Essentially, Supreme Sanction is about abuse of power. A clandestine U.S. government agency called Alpha Section is engaged in Counter Terrorism or CT. The government has been cutting back on funding for counter terrorism (you can tell this was made before September 11th, 2001) and the administrators of Alpha Section come to the conclusion that if their agency's funding is ever going to be restored to its previous high level, then the agency is going to have to create a domestic terrorism scare by engaging in terrorism itself.
The movie begins with a helicopter belonging to an alleged terrorist group in Arizona shooting down a National Guard chopper. Another guard helicopter then shoots down the terroristic copter. In the ensuing investigation, the lead investigator starts to come close to the truth about the alleged terrorist group and just who is behind it and Alpha Section reacts by having one of its top assassins, Jenna (Kristy Swanson) kill him off. This assassination not only removes a threat to the agency's agenda, but it also helps further a domestic terrorism scare in the country.
However, unknown to the Alpha Section higher-ups, Jenna became disenchanted with her job once she realized the full implications of the hit. When the agency tasks her to assassinate award winning TV investigative reporter Jordan McNamara (David Dukes), her feelings towards her employers come to a boil and she rescues him from a certain death. Both Jenna and McNamara are subjected to a harrowing chase by terroristic government agents who will stop at nothing to kill them off.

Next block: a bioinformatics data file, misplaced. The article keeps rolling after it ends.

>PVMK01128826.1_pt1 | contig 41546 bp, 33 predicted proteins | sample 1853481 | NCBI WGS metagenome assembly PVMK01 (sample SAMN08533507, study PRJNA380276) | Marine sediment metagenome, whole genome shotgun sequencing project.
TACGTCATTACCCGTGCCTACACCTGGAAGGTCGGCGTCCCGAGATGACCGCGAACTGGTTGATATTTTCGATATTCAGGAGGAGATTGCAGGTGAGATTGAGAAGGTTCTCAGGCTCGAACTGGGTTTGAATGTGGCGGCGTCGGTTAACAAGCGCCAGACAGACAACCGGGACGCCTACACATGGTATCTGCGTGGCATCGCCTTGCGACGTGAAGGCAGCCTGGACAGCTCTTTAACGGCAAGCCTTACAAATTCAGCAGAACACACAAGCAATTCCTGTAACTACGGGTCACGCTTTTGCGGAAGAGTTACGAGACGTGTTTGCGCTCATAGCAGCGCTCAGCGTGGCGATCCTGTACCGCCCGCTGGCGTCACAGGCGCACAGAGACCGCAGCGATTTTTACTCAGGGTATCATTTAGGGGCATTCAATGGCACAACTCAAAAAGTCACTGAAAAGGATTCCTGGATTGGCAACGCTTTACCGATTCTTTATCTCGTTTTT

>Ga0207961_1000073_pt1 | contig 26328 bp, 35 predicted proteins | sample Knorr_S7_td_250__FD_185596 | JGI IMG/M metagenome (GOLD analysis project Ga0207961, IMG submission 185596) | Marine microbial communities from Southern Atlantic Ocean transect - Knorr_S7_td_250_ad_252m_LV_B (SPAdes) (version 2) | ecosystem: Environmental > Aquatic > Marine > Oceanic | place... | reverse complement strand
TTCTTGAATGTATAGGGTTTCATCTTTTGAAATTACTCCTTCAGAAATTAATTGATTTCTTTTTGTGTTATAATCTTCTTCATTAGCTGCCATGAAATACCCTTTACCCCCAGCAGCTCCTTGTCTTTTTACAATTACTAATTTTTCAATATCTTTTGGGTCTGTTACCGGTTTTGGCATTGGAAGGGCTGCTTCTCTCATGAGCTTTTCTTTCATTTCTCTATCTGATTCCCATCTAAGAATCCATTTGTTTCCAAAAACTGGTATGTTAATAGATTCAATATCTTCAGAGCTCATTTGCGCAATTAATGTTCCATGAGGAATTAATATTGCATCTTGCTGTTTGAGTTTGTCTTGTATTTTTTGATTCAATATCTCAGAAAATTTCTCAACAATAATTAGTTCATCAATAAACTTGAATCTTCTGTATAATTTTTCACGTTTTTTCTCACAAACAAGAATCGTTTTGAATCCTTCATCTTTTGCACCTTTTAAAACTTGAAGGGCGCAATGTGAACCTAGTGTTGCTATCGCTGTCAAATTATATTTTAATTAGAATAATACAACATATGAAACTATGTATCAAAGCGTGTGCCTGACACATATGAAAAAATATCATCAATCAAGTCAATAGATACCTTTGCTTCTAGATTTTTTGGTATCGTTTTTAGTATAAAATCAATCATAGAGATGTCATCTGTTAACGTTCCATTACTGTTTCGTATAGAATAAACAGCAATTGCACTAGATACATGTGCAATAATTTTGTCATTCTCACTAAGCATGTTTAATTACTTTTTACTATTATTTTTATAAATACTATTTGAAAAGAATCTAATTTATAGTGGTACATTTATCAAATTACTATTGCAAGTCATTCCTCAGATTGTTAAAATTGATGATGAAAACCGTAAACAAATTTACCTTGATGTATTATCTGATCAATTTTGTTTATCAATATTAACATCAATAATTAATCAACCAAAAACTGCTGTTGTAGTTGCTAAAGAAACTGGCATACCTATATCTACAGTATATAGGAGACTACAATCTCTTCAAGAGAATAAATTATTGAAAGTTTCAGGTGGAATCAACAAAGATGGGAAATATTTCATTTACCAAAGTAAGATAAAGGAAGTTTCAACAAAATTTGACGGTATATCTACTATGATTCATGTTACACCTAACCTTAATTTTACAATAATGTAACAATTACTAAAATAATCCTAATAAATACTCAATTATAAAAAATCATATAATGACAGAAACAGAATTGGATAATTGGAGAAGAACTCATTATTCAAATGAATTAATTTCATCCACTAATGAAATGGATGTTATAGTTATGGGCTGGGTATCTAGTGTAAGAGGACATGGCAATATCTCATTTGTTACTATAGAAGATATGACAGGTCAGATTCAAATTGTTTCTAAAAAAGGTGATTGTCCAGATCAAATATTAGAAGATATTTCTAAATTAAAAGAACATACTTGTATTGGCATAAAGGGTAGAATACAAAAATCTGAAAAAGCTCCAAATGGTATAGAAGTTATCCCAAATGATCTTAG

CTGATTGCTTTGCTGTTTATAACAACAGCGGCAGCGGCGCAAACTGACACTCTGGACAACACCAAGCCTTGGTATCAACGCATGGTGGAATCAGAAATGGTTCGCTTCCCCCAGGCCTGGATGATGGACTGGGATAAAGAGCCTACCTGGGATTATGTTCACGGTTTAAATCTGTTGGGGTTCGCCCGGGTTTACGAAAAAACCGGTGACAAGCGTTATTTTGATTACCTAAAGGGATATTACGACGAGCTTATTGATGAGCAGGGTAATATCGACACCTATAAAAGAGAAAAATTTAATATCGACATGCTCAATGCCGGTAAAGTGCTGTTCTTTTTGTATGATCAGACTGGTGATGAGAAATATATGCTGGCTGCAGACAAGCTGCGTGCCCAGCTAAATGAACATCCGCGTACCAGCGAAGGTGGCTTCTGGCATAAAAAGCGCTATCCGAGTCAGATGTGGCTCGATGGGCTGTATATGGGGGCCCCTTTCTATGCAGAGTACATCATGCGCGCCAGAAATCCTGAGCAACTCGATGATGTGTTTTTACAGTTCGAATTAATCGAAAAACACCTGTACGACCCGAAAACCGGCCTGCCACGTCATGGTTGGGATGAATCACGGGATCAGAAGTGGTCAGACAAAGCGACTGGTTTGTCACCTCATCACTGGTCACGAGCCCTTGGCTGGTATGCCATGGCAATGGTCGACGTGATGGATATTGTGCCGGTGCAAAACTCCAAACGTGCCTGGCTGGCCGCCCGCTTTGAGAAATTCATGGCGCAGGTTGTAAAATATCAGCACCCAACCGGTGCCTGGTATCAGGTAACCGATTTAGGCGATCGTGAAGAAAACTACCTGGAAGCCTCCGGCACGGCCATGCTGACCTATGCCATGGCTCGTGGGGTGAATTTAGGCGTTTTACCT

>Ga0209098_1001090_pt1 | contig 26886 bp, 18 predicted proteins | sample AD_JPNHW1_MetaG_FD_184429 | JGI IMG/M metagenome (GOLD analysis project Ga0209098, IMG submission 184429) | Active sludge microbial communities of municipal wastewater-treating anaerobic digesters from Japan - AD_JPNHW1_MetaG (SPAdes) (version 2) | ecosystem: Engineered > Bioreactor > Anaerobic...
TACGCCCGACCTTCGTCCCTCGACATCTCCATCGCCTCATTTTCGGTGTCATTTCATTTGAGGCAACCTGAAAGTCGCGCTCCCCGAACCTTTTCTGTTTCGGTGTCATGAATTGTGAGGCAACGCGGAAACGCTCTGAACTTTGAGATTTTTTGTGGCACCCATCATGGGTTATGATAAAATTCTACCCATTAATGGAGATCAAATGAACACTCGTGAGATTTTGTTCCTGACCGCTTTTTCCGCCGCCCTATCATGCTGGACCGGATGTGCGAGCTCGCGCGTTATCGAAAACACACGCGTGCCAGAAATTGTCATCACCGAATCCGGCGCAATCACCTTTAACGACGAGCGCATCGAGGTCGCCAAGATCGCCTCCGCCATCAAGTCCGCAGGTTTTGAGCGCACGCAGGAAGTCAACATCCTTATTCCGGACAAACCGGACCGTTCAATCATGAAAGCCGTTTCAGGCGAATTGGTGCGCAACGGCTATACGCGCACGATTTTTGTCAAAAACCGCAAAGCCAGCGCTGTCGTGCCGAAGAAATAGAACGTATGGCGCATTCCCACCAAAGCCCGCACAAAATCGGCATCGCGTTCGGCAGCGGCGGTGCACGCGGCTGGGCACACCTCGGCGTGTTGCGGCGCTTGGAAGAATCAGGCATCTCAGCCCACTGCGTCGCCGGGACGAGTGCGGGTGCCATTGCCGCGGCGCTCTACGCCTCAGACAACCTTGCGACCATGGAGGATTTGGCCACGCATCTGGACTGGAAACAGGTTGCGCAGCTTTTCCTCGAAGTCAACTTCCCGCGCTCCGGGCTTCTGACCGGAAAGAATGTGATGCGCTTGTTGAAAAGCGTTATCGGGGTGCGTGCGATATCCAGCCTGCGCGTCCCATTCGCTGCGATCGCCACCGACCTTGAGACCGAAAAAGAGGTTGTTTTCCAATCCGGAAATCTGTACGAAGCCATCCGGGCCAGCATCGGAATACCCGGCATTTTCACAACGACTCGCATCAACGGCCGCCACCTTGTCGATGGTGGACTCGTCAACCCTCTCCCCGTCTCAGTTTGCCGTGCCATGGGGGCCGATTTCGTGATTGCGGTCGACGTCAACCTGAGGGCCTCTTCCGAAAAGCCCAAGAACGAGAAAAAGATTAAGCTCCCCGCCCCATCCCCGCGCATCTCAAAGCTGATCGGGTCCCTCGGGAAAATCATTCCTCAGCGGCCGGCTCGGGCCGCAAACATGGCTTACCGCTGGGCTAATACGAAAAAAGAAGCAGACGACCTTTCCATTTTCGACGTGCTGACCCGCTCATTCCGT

Eventually, they make their way to the secret hideout of the "invisible man" Marcus (Donald Faison) who is a scientific genius of the first order. Marcus helps Jenna and McNamara craft a plan aimed at both eliminating as many government thugs as they can as well as exposing the evil Alpha Section as the out of control agency that it really is.
While the above may sound like a farfetched plot, the way that this movie is executed, it is a well done action thriller and it actually holds up to repeated viewings. The acting is very good especially by Swanson, Faison and Ron Perlman in the role of the chief administrator of Alpha Section. Of all the main actors, only Michael Madsen turns in a poor showing.